Plantains are sizzling quite nicely in the pan and won’t start browning for about a minute or two. That’s just time enough to check on Chairman in the sitting room and set T straight on her next item of homework. A little while later as I flip each oblong-shaped piece over, my mind (and eyes) fleetingly stray to the dishes within arm’s length which I had temporarily abandoned in order to start lunch. No worries, I think, I’d finish them off while the plantains are getting thoroughly cooked. I put the frying fork down and make towards the sink. Then I stop, grab one of the stools in the kitchen and sit down. Sheesh! I was doing it again; doing more than one activity at a time aka multitasking, that which the corporate world thrive on (I think). However, it cannot take the credit for starting this hard — to — break habit; reading/writing in the loo many, many years ago comes to mind immediately. But honing the habit, a regular 8am — 5pm (and often times, longer) job did that perfectly. How many times did I simultaneously have a face-to- face conversation while on the ‘phone? Or type and[…]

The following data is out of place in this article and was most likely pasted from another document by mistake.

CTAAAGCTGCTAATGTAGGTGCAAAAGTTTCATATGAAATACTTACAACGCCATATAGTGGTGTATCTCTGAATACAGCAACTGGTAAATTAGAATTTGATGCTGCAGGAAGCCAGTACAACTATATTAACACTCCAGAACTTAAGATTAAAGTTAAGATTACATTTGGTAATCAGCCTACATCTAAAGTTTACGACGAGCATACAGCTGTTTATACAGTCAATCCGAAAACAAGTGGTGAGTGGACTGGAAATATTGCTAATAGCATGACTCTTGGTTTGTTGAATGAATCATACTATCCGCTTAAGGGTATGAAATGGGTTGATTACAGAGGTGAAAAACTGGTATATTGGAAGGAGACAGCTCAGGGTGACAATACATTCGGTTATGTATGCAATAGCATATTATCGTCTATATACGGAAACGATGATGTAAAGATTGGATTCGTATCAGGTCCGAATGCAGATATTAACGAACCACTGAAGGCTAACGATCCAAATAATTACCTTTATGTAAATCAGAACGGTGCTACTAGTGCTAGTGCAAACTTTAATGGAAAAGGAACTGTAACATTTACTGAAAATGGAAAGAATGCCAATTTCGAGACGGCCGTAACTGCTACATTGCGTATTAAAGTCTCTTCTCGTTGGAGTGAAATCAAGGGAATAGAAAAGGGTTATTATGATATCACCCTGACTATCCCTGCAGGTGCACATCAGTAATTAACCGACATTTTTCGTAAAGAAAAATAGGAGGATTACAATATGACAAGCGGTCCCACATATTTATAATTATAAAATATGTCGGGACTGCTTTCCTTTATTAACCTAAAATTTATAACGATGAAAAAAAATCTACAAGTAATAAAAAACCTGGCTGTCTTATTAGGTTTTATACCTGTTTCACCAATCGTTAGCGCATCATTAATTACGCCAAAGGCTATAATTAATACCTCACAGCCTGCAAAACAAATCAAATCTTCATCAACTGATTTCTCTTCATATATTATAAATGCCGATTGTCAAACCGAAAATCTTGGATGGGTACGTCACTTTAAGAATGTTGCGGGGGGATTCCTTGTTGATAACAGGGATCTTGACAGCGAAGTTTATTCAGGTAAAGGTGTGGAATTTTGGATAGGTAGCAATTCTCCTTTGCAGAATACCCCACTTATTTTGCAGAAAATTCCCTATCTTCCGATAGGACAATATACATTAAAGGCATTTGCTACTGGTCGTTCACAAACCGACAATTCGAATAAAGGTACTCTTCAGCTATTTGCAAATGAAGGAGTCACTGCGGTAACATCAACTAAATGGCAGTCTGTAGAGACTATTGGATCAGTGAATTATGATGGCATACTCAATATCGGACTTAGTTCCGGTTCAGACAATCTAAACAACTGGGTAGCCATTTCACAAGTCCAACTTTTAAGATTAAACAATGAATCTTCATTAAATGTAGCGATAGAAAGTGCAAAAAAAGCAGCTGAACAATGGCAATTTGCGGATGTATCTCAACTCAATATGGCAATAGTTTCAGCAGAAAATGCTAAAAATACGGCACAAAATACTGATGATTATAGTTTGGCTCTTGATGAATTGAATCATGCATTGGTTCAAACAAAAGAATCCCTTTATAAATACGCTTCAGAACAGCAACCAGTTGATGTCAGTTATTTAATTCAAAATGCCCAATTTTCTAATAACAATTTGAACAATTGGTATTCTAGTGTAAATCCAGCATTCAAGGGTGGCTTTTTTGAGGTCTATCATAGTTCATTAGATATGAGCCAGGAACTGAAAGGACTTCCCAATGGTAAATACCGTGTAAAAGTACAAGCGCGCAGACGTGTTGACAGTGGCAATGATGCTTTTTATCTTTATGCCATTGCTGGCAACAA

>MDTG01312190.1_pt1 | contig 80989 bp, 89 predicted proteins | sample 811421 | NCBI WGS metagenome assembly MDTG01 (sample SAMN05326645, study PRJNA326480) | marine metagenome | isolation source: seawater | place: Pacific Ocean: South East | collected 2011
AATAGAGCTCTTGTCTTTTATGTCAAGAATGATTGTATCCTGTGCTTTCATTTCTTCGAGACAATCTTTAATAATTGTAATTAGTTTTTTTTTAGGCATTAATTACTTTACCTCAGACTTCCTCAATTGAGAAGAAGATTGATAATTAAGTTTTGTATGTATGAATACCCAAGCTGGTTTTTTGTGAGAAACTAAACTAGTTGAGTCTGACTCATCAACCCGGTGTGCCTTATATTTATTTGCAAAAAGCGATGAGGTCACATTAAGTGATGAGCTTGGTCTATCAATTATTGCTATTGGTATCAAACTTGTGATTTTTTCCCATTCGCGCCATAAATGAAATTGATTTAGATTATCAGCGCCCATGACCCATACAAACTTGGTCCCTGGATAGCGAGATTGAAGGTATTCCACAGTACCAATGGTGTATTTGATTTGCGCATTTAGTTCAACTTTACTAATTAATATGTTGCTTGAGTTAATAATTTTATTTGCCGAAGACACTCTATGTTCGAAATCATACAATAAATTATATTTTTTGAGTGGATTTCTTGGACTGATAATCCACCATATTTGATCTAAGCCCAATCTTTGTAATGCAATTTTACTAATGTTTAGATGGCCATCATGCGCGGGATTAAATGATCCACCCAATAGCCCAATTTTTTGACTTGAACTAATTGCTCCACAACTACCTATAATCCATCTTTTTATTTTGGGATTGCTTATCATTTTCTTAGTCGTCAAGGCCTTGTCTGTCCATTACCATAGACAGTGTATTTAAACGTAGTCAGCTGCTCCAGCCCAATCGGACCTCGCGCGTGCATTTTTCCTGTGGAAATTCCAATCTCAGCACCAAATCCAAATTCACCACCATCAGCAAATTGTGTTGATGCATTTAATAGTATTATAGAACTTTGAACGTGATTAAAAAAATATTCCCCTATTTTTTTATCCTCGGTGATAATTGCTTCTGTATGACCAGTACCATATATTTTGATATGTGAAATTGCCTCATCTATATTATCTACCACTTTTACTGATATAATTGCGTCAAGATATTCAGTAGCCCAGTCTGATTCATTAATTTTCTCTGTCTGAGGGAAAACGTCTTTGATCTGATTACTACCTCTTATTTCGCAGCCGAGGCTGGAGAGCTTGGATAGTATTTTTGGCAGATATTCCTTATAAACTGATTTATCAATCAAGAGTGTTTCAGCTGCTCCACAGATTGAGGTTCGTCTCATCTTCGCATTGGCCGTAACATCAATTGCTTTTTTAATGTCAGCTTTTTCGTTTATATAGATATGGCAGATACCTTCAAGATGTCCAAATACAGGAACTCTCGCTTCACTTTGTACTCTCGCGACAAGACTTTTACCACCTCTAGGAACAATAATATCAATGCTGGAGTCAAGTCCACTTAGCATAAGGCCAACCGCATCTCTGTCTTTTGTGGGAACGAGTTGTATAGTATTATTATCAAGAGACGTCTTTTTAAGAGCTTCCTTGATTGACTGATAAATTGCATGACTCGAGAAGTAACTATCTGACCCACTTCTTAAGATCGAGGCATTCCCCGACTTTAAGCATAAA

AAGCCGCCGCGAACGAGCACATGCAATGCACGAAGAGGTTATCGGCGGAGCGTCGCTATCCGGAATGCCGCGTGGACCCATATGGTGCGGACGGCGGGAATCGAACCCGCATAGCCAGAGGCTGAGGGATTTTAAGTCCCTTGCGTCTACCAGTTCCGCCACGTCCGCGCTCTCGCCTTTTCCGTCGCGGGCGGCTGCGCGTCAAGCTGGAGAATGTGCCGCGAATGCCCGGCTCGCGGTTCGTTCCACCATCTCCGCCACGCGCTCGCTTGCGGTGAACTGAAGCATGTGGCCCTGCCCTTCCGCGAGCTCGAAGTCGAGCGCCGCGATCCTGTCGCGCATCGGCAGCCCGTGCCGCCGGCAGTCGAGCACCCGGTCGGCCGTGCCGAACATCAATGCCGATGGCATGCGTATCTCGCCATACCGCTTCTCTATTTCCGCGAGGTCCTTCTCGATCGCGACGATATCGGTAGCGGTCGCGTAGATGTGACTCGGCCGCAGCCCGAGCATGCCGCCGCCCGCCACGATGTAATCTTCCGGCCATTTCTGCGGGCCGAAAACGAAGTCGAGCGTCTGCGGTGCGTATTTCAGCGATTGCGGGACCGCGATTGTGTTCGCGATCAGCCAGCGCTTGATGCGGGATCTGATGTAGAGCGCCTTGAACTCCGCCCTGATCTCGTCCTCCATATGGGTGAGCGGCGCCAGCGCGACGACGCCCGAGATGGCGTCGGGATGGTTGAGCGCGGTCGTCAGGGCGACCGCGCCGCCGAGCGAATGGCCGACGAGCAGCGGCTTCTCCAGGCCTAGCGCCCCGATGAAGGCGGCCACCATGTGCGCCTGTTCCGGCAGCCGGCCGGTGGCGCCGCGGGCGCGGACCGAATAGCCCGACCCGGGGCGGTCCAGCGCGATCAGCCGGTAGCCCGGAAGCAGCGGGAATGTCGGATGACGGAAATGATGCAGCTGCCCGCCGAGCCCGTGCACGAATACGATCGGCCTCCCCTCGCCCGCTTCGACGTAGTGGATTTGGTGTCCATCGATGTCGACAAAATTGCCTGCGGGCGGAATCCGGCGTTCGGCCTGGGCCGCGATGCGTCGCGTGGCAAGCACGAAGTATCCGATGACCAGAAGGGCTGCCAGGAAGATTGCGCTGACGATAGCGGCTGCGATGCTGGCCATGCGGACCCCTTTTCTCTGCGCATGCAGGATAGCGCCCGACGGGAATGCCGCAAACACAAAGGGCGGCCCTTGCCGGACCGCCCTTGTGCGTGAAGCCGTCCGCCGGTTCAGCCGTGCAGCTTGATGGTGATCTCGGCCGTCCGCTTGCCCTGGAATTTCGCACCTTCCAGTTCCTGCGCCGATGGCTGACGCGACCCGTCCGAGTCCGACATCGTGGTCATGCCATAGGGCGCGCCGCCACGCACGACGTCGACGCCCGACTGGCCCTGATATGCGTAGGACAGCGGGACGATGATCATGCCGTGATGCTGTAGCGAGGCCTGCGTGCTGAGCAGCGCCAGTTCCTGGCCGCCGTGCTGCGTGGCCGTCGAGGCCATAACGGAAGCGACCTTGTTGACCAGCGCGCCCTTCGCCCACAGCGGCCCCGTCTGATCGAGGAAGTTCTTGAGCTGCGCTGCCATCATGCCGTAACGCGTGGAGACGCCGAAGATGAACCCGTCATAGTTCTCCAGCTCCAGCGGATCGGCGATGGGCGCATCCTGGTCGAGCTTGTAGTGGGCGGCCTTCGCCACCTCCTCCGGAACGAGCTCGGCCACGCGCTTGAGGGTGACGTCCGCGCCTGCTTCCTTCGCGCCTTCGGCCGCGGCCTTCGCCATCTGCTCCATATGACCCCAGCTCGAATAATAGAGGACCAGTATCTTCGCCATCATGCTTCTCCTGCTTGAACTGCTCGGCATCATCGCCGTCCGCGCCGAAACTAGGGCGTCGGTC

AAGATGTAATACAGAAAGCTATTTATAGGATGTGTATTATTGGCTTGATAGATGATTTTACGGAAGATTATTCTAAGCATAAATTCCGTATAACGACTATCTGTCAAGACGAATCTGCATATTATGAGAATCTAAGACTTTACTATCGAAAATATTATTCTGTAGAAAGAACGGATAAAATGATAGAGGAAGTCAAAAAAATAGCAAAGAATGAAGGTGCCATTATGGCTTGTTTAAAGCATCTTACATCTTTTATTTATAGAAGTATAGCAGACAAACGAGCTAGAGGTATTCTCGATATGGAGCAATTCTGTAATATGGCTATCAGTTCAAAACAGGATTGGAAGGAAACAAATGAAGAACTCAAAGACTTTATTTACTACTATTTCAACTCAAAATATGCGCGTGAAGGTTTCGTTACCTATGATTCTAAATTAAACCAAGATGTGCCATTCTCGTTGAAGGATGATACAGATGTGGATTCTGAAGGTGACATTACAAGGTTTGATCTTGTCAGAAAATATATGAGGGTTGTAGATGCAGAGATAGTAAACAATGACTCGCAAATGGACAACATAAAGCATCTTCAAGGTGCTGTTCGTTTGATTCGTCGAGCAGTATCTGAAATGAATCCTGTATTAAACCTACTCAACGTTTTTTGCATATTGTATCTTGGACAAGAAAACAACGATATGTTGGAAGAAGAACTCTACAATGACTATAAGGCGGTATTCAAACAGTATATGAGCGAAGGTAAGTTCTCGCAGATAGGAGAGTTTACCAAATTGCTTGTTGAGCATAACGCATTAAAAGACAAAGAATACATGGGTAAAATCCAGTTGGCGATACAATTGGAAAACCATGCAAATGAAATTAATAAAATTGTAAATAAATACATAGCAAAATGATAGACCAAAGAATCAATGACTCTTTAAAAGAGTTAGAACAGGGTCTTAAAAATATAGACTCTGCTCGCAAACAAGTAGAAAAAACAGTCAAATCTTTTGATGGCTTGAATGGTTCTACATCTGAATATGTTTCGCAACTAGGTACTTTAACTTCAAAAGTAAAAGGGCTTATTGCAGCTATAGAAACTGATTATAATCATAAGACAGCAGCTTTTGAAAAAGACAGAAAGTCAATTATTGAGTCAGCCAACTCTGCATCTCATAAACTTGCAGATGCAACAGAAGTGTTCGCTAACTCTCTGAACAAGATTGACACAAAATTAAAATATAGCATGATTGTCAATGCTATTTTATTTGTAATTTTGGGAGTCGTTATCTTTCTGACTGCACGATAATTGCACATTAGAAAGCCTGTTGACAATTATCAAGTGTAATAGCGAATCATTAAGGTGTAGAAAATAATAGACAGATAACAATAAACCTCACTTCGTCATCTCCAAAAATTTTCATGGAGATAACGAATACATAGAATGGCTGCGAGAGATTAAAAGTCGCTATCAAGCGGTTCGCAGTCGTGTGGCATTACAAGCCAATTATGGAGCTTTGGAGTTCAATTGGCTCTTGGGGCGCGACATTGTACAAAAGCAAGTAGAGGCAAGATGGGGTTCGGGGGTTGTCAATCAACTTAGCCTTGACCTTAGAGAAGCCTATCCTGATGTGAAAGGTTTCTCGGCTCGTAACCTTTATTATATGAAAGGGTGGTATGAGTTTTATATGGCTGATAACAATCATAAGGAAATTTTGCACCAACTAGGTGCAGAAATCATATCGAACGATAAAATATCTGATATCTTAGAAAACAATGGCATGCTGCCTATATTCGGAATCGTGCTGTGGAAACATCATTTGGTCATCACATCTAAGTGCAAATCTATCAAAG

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Why baking during the weekend is a no, no for me.

  …because the children are around!   Chairman wants to know what everything! His little yellow fingers hover over the cup of desiccated coconut as he asks: ‘Mummy, what is this?’ I remove it from his reach just in time. Unfazed, he moves onto the raisins resting in a plate nearby. T wants to lend a hand! ‘Mummy, let me do it.’ She helps whisk the eggs while I pray she doesn’t spill them and, with me supporting her, sifts the flour. They taste most of my fruit and leave me short! More often than not, there’s always fresh fruit going into the cakes I bake except raisins and desiccated coconut. It’s while I’m dicing the apples that the children want some or when I’m about to mash the bananas that they appear with outstretched hands and toothy smiles. I don’t mind giving out my oranges because it’s usually the zest I need but would out rightly refuse to share the lime because I use both the zest and the juice. Nevertheless, they still get some of the fruit in sight. Energy which was supposed to be channeled towards the task at hand is expended being a drill sergeant! ‘Don’t[…]

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Red Sand: Reconnecting…